This check might provide a false sense of security.

However, what happens if we repeat this check at the actual grain of records which we need to be complete and subsequent calculations probably assume5 are complete? We find many individual units whose data does not appear appropriately recent.

full_data %>%
  group_by(CA, UNIT, SCP) %>%
  summarize(MAX = max(DATE)) %>%
  filter(MAX != "2020-04-10")
`summarise()` has grouped output by 'CA', 'UNIT'. You can override using the
`.groups` argument.
# A tibble: 54 x 4
# Groups:   CA, UNIT [24]
   CA    UNIT  SCP      MAX       
   <chr> <chr> <chr>    <date>    
 1 C021  R212  00-00-00 2020-01-06
 2 C021  R212  00-00-01 2020-01-06
 3 C021  R212  00-00-02 2020-01-06
 4 C021  R212  00-00-03 2020-01-06
 5 H007  R248  00-00-00 2020-03-07
 6 H007  R248  00-00-01 2020-02-15
 7 H007  R248  00-03-00 2020-02-15
 8 H007  R248  00-03-01 2020-02-15
 9 H007  R248  00-03-02 2020-02-15
10 H009  R235  00-03-04 2020-03-20
# i 44 more rows

Next, consider checks that are only expressible by group. One example of this is a monotonicity (value always increasing) check.

For example, ENTRIES is certainly not monotonically increasing at the row level. Each individual turnstile device is counting up according to its own usage. However, in an ideal world, these fields should be monotonic over time at the level of individual devices. (Spoiler alert: due to the maintenance, malfunction, and maxing-out scenarios mentioned above, it’s not.) Thus, this type of check is only possible at the grouped level.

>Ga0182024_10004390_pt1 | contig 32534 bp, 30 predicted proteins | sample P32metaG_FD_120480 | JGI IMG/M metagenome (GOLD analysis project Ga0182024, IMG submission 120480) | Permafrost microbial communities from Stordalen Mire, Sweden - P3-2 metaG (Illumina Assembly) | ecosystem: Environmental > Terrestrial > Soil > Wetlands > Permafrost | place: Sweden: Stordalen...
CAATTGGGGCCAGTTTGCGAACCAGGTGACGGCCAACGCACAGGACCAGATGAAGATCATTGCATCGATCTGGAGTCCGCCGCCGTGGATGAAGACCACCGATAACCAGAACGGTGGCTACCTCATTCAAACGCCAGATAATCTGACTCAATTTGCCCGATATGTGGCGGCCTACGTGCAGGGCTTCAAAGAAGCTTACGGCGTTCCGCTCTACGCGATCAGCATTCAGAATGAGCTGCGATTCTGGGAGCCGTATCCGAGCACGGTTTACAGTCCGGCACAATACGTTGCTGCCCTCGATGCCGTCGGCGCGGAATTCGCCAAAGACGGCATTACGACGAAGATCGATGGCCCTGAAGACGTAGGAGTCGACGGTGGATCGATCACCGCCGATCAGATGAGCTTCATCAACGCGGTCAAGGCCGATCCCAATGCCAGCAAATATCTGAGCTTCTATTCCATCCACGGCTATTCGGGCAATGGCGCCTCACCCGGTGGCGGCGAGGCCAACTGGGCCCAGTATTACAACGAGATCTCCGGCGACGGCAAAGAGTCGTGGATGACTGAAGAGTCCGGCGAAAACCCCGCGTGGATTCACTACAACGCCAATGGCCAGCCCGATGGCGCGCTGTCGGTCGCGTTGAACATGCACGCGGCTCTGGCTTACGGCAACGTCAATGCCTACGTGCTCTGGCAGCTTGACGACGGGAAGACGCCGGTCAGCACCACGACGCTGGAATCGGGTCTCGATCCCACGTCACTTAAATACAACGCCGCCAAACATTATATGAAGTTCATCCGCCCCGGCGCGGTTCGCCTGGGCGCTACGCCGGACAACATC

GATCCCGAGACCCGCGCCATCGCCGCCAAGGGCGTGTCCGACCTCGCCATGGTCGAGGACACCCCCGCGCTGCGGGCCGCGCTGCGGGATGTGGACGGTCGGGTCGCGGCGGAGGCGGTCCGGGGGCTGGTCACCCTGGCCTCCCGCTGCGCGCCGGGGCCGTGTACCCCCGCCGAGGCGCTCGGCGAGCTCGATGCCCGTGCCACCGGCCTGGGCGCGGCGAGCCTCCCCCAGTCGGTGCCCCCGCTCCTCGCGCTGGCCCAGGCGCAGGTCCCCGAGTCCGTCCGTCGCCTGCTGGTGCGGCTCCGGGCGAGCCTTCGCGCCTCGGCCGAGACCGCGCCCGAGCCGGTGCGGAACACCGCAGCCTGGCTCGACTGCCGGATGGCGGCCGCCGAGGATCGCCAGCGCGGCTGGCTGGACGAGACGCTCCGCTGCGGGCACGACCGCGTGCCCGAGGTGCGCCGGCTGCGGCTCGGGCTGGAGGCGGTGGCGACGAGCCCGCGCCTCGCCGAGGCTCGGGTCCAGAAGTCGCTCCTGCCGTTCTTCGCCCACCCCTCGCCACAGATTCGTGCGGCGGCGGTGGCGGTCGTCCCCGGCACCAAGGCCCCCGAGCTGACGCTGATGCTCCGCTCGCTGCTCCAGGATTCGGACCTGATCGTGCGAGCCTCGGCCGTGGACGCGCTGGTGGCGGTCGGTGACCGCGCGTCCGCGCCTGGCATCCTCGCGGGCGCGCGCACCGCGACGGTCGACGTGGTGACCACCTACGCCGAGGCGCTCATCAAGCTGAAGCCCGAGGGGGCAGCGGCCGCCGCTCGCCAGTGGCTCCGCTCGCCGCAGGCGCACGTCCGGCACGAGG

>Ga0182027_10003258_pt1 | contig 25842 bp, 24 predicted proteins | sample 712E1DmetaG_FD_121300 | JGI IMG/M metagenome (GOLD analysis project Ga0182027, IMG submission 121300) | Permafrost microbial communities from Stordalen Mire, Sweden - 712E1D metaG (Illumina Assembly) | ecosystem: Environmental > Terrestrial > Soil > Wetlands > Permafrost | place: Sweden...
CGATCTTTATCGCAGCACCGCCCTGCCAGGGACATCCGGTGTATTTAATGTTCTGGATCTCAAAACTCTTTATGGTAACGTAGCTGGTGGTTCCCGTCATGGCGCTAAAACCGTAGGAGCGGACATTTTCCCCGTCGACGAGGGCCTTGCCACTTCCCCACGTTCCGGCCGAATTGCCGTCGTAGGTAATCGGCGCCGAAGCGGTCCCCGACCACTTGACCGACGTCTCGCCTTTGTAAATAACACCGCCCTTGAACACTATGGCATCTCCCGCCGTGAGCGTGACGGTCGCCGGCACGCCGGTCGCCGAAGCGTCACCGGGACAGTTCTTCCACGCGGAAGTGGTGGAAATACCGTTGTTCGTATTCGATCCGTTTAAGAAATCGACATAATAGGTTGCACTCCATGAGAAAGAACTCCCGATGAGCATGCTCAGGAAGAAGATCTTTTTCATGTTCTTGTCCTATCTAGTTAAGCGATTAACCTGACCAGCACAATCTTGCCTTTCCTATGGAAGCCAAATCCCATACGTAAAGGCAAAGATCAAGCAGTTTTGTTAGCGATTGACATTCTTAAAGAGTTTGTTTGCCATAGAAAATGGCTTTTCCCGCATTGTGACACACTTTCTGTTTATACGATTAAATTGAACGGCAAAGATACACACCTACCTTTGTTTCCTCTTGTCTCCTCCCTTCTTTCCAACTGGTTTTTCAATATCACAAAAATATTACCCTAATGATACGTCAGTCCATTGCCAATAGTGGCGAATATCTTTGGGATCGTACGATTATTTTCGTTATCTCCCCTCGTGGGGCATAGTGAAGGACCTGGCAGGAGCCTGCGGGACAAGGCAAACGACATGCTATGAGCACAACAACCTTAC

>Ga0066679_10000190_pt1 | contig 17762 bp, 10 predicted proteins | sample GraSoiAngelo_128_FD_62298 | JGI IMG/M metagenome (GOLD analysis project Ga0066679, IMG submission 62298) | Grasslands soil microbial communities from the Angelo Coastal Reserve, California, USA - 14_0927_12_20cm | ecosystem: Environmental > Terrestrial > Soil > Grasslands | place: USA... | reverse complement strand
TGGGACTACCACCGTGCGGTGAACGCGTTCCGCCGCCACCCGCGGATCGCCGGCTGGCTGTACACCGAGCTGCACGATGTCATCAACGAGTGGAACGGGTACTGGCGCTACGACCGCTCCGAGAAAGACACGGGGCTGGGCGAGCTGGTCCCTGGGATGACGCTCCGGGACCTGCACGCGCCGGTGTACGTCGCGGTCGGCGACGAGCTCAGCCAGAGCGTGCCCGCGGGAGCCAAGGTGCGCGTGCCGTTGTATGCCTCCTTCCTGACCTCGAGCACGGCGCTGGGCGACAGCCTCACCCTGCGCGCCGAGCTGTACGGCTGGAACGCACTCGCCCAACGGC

full_data %>%
  group_by(CA, UNIT, SCP) %>%
  arrange(DATE, TIME) %>%
  mutate(LAG_ENTRIES = lag(ENTRIES)) %>%
  filter(ENTRIES < LAG_ENTRIES, DATE > '2020-01-25') %>%
# A tibble: 19,281 x 7
# Groups:   CA, UNIT, SCP [262]
   <chr> <chr> <chr>    <date>     <hms>         <int>       <int>
 1 R231  R176  00-00-05 2020-03-09 75600 secs       99  1054865694
 2 R412  R146  00-03-03 2020-02-04 43200 secs 51627403   318991420
 3 N029  R333  01-00-00 2020-03-15 75600 secs       18   168628048
 4 R327  R361  01-06-00 2020-03-03 72000 secs   524397   135382887
 5 R312  R405  00-05-00 2020-02-16 57600 secs   131089   118174528
 6 N091  R029  02-05-00 2020-02-01 54000 secs   524368   118146213
 7 A025  R023  01-06-00 2020-03-04 82800 secs 11525743    67822764
 8 A025  R023  01-00-00 2020-03-04 82800 secs  5276291    28448967
 9 R238  R046  00-03-00 2020-02-15 82800 secs        5    16336060
10 R533  R055  00-03-04 2020-03-14 43200 secs      104    15209650
# i 19,271 more rows

Alternatives Considered

Given that this post is, to some extent, a feature request across all data quality tools ever, it’s only polite to discuss downsides and alternative solutions that I considered. Clearly, finer-grained checks incur a greater computational cost and could, in some cases, be achieved via other means.

Grouped data check might seem excessive. After all, data quality checks do not, perhaps, aim to guarantee every field is 100% correct. Rather, they are higher-level metrics which aim to catch signals of deeper issues. My counterargument is largely based in the first use case listed above. Without testing data at the right level of granularity, checks could almost do more harm than good if they promote a false sense of data quality by masking issues.